SEARCH BLOG: POLITICS and GLOBAL WARMING
About 2 weeks ago, I sent a letter and attachments along with a CD to Sen. Carl Levin of my home state, Michigan.
Sen. Levin Global Warming Issues.pdf
I received this form letter which pretty much shows that neither the senator nor the staff read the material I sent... big surprise!
Dear Mr. Hall:Well, Sen. Levin, I guess that means we will be insisting that the Chinese build nuclear-powered electricity-generating plants. And will we be doing the same to replace the 50%+ of our electricity generated by coal?
Thank you for contacting me regarding global warming. I am glad you shared your concerns with me.
There is a consensus among scientists that global warming is occurring, that human activity is causing it, and that we need to act now for the sake of future generations. However, there has been no consensus in the United States about what we should do to stop global warming.
In February 2007, the United Nations Intergovernmental Panel on Climate Change (IPCC), which is made up of hundreds of scientists from over 100 countries, including the U.S., released a report which predicts that if we do not make significant reductions in greenhouse gas emissions, the Earth's average temperature would very likely increase between 3.2 and 7.2 degrees Fahrenheit and sea levels would likely rise between 7 and 23 inches during this century.
Climate change is a global problem, and it requires a global solution. The most important action that would tackle global warming is to create an effective and enforceable international treaty that binds all nations to reduce greenhouse gases, including developing countries such as China and India. Although the U.S. is currently the largest emitter of greenhouse gases, China and India are polluting more and more each year. China, for example, is opening up a new coal-fired power plant every 7 to 10 days. By 2014, China will be emitting more greenhouse gas emissions than the United States. Without actions to limit greenhouse gases worldwide, nothing we do in the United States will really matter. One way to enforce such a treaty would be to allow countries to reject products from other countries that are not on board with greenhouse gas emissions reduction limits. We should also insist that international development agencies the U.S. helps to fund, such as the World Bank, the International Monetary Fund and the USAID, not support countries that violate international agreements in global warming.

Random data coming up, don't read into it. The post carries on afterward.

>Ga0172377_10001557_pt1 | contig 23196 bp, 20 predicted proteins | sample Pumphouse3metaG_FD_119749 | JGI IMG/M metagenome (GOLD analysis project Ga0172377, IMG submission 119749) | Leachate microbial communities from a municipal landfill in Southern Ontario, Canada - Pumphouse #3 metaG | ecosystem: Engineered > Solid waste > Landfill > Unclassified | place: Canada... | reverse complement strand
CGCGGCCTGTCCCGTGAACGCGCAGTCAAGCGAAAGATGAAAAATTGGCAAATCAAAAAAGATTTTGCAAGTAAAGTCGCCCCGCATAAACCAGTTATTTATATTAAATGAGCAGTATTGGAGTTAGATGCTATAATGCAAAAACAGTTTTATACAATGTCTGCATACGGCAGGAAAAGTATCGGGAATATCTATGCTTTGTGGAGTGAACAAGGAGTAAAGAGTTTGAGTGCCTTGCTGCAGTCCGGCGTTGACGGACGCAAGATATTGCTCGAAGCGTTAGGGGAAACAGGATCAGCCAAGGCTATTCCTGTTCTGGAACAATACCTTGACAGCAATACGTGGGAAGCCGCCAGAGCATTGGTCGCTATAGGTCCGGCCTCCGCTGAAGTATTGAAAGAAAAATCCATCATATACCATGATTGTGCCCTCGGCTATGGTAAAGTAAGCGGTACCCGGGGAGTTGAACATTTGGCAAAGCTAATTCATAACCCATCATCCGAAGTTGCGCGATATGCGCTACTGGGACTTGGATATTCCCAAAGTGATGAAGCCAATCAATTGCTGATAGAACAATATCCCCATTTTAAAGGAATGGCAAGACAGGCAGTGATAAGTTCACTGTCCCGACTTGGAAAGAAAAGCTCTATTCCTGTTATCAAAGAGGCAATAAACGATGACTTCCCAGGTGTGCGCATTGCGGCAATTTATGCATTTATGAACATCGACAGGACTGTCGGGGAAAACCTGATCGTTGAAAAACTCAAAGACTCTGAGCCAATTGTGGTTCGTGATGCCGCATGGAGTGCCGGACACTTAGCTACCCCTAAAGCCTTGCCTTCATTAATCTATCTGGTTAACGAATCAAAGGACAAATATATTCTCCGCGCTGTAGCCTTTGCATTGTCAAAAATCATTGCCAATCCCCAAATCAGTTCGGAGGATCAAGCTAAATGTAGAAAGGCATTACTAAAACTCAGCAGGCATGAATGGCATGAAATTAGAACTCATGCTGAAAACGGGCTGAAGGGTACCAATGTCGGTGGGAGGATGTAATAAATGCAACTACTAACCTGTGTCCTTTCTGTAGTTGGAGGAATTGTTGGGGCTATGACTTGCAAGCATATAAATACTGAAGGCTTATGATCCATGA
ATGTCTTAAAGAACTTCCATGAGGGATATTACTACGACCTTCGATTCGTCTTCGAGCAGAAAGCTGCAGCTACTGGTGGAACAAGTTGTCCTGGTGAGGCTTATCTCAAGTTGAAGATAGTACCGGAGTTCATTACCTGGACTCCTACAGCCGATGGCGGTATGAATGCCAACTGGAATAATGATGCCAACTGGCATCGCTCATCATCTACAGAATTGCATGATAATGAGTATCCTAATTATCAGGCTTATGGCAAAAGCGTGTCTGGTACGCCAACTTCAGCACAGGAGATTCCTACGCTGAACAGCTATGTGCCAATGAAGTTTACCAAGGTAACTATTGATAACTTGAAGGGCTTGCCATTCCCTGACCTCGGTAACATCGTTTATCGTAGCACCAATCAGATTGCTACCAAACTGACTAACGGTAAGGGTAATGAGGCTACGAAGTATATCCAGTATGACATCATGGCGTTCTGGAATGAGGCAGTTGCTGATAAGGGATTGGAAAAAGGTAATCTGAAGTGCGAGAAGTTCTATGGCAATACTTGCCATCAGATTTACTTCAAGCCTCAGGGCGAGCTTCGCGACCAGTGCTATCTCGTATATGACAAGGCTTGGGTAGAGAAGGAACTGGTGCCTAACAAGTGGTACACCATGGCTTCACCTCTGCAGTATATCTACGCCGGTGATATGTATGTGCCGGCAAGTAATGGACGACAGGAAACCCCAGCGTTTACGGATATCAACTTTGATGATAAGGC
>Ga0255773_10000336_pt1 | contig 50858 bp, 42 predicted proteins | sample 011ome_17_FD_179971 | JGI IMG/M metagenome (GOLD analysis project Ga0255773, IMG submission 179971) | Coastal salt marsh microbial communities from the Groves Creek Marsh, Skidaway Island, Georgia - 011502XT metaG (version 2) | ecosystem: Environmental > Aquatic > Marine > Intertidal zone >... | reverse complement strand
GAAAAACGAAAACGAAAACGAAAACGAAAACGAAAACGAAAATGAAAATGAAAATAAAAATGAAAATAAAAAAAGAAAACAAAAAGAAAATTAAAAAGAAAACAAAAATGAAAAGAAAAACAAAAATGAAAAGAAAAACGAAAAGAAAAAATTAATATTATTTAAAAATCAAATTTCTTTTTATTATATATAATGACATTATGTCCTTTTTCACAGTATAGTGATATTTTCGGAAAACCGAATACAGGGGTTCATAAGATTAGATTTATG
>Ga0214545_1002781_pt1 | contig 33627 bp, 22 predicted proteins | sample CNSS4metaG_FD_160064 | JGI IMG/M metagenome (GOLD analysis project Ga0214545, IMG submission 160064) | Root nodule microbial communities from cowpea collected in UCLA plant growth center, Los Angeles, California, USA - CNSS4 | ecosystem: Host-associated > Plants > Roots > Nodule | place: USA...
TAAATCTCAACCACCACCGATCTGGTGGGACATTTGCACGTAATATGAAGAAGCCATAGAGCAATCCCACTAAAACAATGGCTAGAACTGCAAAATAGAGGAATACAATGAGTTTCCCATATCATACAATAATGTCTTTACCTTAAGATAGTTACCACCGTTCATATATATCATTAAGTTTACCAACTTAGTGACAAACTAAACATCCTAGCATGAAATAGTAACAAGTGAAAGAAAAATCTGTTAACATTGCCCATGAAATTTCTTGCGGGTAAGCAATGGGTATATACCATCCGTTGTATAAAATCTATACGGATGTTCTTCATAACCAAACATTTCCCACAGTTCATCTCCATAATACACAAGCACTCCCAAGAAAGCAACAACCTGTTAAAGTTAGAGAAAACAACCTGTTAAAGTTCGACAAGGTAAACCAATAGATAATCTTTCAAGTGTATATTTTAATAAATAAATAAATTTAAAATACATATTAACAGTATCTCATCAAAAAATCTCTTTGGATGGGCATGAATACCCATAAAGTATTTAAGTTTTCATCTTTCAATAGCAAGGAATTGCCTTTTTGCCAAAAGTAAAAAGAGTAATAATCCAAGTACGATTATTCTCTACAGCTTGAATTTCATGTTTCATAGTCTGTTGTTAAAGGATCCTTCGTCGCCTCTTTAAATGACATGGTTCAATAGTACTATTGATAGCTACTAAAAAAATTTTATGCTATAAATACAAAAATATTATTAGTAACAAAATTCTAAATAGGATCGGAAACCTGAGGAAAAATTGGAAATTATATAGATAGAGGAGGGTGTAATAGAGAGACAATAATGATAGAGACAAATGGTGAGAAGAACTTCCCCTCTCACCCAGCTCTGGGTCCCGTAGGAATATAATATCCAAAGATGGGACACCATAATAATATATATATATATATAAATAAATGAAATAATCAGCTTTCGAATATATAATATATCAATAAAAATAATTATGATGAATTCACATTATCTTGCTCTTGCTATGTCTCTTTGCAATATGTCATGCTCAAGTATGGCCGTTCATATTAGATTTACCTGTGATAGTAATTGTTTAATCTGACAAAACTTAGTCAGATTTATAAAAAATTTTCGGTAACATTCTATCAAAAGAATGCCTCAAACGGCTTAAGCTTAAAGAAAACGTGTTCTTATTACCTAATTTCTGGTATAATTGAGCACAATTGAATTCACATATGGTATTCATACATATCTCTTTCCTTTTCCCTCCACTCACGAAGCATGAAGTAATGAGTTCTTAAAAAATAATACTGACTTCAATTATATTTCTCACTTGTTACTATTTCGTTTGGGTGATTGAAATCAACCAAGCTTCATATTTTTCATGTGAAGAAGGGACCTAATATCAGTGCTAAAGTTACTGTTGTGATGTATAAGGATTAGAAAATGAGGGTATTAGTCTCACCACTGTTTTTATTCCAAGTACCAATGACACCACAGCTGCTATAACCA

Proposals that mandate greenhouse gas emission limits in the U.S. alone would create an incentive for U.S. businesses to move their facilities, and the jobs that go with them, to other countries that do not have costly environmental standards. The United States must take a leadership role in addressing climate change, but our actions need to move us in the right direction by addressing all sectors of the economy, not by simply shifting industries, jobs, and emissions to another part of the world. By working with industry leaders to achieve new technology breakthroughs, we will help create jobs and spur our economy as well. With significant investments in research and development, public-private partnerships and incentives for manufacturers to invest in new technologies, we can make great technological leaps in hybrid and alternative fuel vehicles and dramatically reduce carbon dioxide emissions not only here, but around the world.
It is critical that we take steps equal to the environmental challenge at hand and that do not needlessly hurt the economy. This type of global, comprehensive approach is the way to address this very real problem of global warming.
Thank you again for contacting me.
It's amazing how quickly government can turn the opinions of some scientists into billions of dollars of costs for all of us... without considering what other scientists are saying. Still, at least he is saying that the whole world needs to be involved... whether anyone really needs to or not.
The real problem is the word "consensus". There may be a consensus among marketing managers or art critics or politicians... somewhat of an agreement... but I like to think that scientists should "agree" ... not somewhat agree. That" somewhat" part is just a little too loose for scientific accuracy.
Scientific fact is not based on democratic principles. Prove it or lose it.